“This investment shows that the School of Music is creating great confidence with the major donor community by delivering on its strategic plan,” said Tony Woodcock, interim dean of the School of Music. “These remarkable new professorships will allow for further development, innovation and greater visibility.”

Shteinberg has taught at UNCSA since 2011. He has been a soloist with the Jerusalem Symphony, Porto National Orchestra, and the Richmond, Baton Rouge, Charlottesville, Danville and Manassas Symphonies. His chamber music appearances include Stern Auditorium at Carnegie Hall, Avery Fisher Hall, the Kennedy Center, and Kimmel Center in Philadelphia. He has appeared at festivals in England, Germany, France, Russia, Canada, Israel and the United States.

Shteinberg’s honors include winning the Citta de Senigallia International Piano Competition and receiving a Salon de Virtuosi Career Grant and a Pinchas Zukerman Education Fund Grant. In 2015, he was the recipient of a UNCSA Teaching Excellence Award. He has recorded with Summit Records, Sono Luminus and Yamaha Disklavier.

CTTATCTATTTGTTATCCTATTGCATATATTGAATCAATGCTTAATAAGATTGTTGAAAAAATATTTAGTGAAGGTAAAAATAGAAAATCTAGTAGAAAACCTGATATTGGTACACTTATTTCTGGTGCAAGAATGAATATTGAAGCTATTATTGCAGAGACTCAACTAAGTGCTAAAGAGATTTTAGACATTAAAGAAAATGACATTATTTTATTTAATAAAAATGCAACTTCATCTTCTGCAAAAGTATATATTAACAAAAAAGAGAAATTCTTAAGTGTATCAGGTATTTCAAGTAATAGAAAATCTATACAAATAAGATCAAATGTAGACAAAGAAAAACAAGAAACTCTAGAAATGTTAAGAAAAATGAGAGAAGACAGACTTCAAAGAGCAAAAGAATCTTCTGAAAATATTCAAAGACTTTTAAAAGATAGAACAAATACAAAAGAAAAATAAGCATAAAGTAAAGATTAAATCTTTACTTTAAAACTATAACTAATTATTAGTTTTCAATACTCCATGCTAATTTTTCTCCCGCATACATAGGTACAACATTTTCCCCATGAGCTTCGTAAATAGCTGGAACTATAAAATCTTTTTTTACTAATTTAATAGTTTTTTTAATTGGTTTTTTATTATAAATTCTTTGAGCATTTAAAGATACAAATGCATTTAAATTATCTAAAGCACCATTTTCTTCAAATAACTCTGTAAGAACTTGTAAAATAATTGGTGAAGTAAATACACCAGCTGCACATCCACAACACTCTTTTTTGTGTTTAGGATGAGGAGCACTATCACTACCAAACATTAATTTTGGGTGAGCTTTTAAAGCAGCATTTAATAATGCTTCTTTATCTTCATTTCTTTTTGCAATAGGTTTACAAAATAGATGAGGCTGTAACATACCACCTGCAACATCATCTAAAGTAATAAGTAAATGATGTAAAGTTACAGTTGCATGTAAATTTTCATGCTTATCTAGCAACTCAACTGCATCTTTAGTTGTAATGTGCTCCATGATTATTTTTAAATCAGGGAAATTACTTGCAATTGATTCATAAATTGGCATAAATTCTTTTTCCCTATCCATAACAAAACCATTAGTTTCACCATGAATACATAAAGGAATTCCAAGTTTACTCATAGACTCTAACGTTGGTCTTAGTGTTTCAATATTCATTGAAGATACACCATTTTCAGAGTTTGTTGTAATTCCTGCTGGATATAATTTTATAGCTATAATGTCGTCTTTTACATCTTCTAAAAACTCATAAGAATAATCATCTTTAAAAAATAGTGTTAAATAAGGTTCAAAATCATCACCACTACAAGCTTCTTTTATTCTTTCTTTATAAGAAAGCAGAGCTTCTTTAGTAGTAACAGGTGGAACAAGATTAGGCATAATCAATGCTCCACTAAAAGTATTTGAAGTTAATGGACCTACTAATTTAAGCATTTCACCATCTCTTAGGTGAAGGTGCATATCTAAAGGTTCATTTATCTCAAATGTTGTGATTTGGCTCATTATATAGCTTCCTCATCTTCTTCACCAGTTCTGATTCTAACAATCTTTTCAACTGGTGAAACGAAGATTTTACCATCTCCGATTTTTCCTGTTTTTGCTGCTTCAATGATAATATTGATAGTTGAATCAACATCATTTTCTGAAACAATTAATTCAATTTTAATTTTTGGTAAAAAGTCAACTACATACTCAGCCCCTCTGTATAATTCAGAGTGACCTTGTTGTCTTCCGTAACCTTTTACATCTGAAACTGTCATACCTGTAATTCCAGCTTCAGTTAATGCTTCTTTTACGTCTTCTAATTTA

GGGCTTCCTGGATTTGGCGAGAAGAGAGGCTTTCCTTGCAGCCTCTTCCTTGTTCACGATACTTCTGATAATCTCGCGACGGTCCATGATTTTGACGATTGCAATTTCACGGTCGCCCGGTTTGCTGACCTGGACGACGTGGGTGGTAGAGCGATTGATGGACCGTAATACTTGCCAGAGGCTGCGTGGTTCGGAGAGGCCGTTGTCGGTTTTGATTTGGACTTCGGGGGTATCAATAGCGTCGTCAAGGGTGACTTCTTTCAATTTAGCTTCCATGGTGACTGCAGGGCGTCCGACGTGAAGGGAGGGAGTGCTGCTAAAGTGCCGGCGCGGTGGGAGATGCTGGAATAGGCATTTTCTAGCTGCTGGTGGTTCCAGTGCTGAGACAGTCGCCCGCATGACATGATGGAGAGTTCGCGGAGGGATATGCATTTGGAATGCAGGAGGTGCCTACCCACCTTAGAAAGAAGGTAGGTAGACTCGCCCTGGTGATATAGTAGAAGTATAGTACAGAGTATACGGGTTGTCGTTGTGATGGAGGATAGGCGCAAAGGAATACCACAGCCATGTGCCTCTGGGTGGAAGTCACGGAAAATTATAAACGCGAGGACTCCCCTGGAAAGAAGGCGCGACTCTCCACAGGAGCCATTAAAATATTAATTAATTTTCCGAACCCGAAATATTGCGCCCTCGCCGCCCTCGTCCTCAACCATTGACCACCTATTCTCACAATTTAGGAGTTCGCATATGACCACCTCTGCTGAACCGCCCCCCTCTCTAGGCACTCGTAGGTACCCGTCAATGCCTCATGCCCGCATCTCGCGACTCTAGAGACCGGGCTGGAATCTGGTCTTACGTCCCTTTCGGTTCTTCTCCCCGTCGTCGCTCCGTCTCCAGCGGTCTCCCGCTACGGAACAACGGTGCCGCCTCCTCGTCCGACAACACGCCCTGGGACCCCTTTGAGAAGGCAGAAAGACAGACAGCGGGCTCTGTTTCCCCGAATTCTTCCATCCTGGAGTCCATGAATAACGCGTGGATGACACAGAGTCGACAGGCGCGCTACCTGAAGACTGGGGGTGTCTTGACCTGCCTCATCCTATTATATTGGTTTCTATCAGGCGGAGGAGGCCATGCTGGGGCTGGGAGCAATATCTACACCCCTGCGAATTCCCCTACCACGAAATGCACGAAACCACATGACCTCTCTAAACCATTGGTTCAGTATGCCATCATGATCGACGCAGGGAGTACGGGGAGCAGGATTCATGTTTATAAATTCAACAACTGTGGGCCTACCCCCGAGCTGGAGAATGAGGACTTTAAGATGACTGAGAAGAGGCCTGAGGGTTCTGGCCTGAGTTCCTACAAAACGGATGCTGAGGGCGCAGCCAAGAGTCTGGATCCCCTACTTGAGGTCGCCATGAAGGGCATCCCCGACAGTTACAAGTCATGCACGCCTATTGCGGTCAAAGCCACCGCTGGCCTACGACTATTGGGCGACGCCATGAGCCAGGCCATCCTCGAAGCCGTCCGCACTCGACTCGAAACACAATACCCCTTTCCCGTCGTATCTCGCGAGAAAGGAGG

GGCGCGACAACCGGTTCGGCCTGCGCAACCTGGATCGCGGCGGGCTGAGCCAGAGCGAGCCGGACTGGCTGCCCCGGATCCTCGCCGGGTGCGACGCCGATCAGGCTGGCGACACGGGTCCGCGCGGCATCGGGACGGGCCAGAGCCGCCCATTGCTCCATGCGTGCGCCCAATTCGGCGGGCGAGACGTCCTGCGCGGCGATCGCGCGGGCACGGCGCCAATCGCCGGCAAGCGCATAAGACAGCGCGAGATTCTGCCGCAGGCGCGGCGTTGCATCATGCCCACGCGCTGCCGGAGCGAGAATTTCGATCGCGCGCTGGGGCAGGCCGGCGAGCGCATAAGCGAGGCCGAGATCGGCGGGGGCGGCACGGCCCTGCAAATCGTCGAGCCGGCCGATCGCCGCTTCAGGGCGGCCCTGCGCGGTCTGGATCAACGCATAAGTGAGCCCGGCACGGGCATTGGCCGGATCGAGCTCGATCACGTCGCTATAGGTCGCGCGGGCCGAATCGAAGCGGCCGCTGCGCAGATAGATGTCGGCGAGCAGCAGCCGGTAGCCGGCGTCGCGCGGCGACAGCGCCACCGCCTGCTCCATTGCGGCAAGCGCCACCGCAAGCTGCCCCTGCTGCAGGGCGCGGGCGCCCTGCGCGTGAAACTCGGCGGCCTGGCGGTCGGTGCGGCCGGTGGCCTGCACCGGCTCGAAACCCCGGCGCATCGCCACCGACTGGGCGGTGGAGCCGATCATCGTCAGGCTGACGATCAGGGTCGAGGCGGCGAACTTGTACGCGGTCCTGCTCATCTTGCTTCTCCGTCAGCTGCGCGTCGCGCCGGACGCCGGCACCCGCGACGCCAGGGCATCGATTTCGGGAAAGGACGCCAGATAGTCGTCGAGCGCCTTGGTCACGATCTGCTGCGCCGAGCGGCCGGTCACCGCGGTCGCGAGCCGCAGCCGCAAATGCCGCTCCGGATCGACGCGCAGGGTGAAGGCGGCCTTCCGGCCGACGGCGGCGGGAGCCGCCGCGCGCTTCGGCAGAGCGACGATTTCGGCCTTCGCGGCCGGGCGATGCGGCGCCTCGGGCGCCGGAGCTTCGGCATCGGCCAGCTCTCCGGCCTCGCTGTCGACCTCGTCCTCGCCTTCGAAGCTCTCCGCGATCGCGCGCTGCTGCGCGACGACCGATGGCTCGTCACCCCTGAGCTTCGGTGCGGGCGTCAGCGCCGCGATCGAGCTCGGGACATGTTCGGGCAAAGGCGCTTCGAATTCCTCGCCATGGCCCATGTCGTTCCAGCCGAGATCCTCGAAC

Shteinberg performs Mozart Sonata KV 280, Brahms Three Intermezzi Op. 117, Chopin Ballade No. 4 and Schumann Fantasy, at 7:30 p.m. Saturday, Jan, 18, 2020, in Watson Hall.

Vorobiev is an alumnus of UNCSA who has been a faculty member since 2017. He began studying the piano at the age of five and first came to international attention after winning the Casagrande International Piano Competition in 1994. He has appeared as a soloist with the Cape Town Symphony Orchestra, Pretoria Chamber Orchestra, Durban Symphony, Terni Philharmonic, Manhattan School of Music Symphony, Winston-Salem Symphony and Western Piedmont Symphony.